So THAT’S why the Bank of England is helpless! Staff only have to go to office one day a week amid backlash over governor’s claim he’s unable to stem inflation
- Bank of England has decided to let staff stay at home for four days of the week
- The revelation caused outrage amid soaring inflation and cost-of-living crisis
- Governor Andrew Bailey admitted feeling ‘helpless’ amid ‘apocalyptic’ prices
The Bank of England faced a backlash last night over its decision to allow staff to work four days a week from home.
Officials have to come in for only one day in five, with their long-term target set at just half of the working week.
The revelation caused outrage last night because governor Andrew Bailey has warned he feels ‘helpless’ in the face of surging inflation and ‘apocalyptic’ food price rises.
Former Cabinet minister Liam Fox said the Bank should be doing all it could to boost the economy. ‘It seems strange that in an inflationary crisis, so few key personnel are attending their place of work,’ he added.
And Brandon Lewis, the Northern Ireland Secretary, criticized Mr Bailey for his ‘surprising’ comments.
Governor of Bank of England Andrew Bailey (pictured adjusting his glasses) has warned he feels ‘helpless’ in the face of surging inflation and ‘apoclalyptic’ food price rises
The Bank of England (pictured) faced a backlash last night over its decision to allow staff to work four days a week from home
Marks & Spencer chairman Archie Norman said that while food price rises would hit household incomes it was ‘perhaps not apocalyptic’.
A government source described the governor’s language as ‘ridiculous and frankly irresponsible’.
Mervyn King, who led the Bank from 2003 to 2013, urged Mr Bailey, who has sung the praises of remote working, to consider a hike in interest rates.
‘The big challenge is they’ve got to demonstrate that they realize the need now is to give a very strong signal that they’re focusing on bringing inflation down,’ the peer told LBC radio.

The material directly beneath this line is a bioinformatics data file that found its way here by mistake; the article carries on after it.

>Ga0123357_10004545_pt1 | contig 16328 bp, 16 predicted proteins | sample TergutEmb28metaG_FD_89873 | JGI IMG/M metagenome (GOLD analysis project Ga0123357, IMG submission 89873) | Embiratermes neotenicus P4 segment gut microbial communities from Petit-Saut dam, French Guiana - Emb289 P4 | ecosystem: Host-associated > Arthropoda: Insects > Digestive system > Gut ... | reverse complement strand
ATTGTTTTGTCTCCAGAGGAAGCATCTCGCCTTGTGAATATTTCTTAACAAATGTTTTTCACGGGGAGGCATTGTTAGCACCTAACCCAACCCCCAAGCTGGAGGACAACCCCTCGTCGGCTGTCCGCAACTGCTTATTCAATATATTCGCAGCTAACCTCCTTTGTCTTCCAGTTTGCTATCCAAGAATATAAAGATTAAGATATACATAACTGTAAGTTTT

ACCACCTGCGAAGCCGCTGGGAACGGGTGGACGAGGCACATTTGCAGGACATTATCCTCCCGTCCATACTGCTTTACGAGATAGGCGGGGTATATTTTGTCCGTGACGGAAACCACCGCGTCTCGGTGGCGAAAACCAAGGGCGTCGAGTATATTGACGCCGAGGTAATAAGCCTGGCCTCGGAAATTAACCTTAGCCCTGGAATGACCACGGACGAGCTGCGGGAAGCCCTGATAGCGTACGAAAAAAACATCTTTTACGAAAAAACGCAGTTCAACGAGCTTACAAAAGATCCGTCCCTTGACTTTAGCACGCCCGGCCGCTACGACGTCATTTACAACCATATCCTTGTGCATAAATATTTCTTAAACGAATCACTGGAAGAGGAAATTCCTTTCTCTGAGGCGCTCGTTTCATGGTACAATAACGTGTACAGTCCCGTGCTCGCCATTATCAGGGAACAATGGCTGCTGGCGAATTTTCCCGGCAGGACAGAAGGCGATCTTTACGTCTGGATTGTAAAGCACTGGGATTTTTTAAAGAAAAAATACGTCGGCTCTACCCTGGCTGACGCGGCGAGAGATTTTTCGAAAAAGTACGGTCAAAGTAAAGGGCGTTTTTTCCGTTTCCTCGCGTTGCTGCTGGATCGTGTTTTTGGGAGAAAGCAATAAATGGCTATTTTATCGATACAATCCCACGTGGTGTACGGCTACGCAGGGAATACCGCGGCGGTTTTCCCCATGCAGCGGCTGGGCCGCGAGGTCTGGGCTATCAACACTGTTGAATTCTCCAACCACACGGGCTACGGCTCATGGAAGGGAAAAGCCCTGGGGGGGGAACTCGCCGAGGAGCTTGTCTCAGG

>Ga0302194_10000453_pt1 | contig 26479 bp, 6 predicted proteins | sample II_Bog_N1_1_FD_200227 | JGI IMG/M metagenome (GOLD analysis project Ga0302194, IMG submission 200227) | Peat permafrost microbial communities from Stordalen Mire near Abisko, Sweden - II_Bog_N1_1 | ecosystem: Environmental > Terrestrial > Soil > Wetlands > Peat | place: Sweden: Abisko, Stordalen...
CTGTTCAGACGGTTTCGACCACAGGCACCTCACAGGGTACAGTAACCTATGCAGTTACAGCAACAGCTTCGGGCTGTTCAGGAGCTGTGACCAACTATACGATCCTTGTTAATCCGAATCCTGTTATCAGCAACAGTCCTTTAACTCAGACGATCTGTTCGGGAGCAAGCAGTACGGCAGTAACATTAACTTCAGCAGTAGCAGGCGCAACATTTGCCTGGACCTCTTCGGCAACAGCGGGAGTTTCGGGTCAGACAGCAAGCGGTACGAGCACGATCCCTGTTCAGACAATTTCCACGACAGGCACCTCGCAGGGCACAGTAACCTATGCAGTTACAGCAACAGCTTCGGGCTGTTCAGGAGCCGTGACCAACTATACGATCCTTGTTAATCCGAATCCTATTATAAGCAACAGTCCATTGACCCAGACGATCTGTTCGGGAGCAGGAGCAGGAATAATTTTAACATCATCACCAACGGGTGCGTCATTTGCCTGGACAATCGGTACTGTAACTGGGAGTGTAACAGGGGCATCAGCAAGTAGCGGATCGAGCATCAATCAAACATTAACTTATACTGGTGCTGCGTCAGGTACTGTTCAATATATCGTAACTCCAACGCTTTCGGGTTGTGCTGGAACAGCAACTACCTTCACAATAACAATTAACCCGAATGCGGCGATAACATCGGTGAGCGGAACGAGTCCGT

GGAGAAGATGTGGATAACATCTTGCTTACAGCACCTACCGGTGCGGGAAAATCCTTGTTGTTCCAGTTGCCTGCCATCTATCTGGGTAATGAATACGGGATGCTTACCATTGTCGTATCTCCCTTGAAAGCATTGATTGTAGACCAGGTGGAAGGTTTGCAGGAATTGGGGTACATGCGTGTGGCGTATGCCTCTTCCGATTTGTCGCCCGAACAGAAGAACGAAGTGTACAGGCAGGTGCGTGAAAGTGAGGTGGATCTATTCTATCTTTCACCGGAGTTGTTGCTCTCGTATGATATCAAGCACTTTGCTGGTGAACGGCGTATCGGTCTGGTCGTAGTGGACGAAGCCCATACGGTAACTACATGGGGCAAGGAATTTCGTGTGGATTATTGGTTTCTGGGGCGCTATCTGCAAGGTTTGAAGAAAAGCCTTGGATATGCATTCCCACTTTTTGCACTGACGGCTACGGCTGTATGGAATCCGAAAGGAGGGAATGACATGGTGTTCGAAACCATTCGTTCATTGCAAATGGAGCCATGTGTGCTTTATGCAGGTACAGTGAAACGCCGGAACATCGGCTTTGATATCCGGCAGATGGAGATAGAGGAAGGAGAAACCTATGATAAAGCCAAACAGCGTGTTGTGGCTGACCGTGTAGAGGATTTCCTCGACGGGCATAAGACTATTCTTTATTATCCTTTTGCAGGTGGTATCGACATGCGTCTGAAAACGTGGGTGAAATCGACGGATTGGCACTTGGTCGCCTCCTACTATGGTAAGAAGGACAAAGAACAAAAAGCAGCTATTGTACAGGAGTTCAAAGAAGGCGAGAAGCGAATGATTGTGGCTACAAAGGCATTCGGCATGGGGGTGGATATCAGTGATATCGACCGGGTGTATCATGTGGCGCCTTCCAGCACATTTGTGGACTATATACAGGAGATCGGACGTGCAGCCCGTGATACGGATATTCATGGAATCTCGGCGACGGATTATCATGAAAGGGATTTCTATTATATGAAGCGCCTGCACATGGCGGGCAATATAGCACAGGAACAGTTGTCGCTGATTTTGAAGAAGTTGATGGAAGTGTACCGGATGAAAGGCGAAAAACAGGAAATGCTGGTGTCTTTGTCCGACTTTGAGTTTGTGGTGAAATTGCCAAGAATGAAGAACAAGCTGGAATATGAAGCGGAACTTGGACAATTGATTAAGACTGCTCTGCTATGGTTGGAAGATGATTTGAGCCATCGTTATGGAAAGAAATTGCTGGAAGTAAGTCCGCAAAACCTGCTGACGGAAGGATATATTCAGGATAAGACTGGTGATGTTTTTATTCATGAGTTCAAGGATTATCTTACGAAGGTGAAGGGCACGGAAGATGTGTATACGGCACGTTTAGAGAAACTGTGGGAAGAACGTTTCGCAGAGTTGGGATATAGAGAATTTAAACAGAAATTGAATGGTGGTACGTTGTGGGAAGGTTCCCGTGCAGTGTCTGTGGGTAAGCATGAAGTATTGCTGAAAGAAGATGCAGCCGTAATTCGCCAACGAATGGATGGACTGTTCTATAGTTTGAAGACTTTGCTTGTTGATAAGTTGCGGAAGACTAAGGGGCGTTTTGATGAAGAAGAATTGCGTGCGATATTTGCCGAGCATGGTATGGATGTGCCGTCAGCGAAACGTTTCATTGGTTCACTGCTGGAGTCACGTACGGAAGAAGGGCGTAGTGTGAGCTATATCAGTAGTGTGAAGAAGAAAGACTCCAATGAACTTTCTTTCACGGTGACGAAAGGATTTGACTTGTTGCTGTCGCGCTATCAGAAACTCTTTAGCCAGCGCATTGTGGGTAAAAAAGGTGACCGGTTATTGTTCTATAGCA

The row over the Bank’s support for remote working came as:
- Rishi Sunak was warned by a Conservative MP that their party would lose the next election unless he chose to cut taxes;
- The UK reached ‘full employment’ with more vacancies than jobless;
- As diesel reached a record price at the pumps, pressure rose on retailers to pass on the full 5p fuel duty cut;
- Schools were warned that their pupils would have to make do with smaller meals and cheaper ingredients;
- Cabinet minister Jacob Rees-Mogg suggested that some civil servants seemed to want to work ‘in Tuscany’
Last week Boris Johnson told the Daily Mail that staff were ‘more productive, more energetic, more full of ideas’ when in the workplace with colleagues.
Despite this, the 3,000 Bank of England staff must come to the office just one day a week.
From June 6, they will be told to be in the office 40 per cent of the time. After this, the Bank has limited itself to getting its workers back for half the time.
The head of a restaurant close to the Bank said officials used to book a table for ‘about 40 people’ once or twice a week pre-Covid.
‘Now, maybe it’s once or twice a month,’ said the boss, speaking anonymously. Melissa Manou, a barista at a Costa Coffee shop near the Bank, said custom was about 50 to 75 per cent of pre-Covid levels and the shop had cut staff from six to four.
Appearing before MPs on Monday, Mr Bailey praised remote working, saying: ‘Regional law firms now say they have to compete with London law firms at London law firm rates. London law firms are saying to lawyers in Cardiff and Leeds: “You don’t actually have to come to London”, often, “and we’ll pay you the London rate to be a lawyer in Cardiff or in Leeds”. ‘
Sir Dave Ramsden, a deputy governor, said: ‘In professional services, you see much more evidence of hybrid models and workers expecting to be able to work remotely.
‘Then you might go into some sectors like technology, which is a global sector with global talent, and a lot of people in that sector expect to work remotely 100 per cent.’
Mr Lewis’s questioning of the phrase ‘apocalyptic’ was a suggestion that the Cabinet is concerned about the performance of the Bank.
An unnamed minister was quoted at the weekend as saying it had been failing to ‘get things right’ and another suggested it had failed a ‘big test’.
A spokesman for the Bank of England said last night that it was planning to ‘capitalize on the benefits of working together in person, while maintaining the flexibility offered by home working’.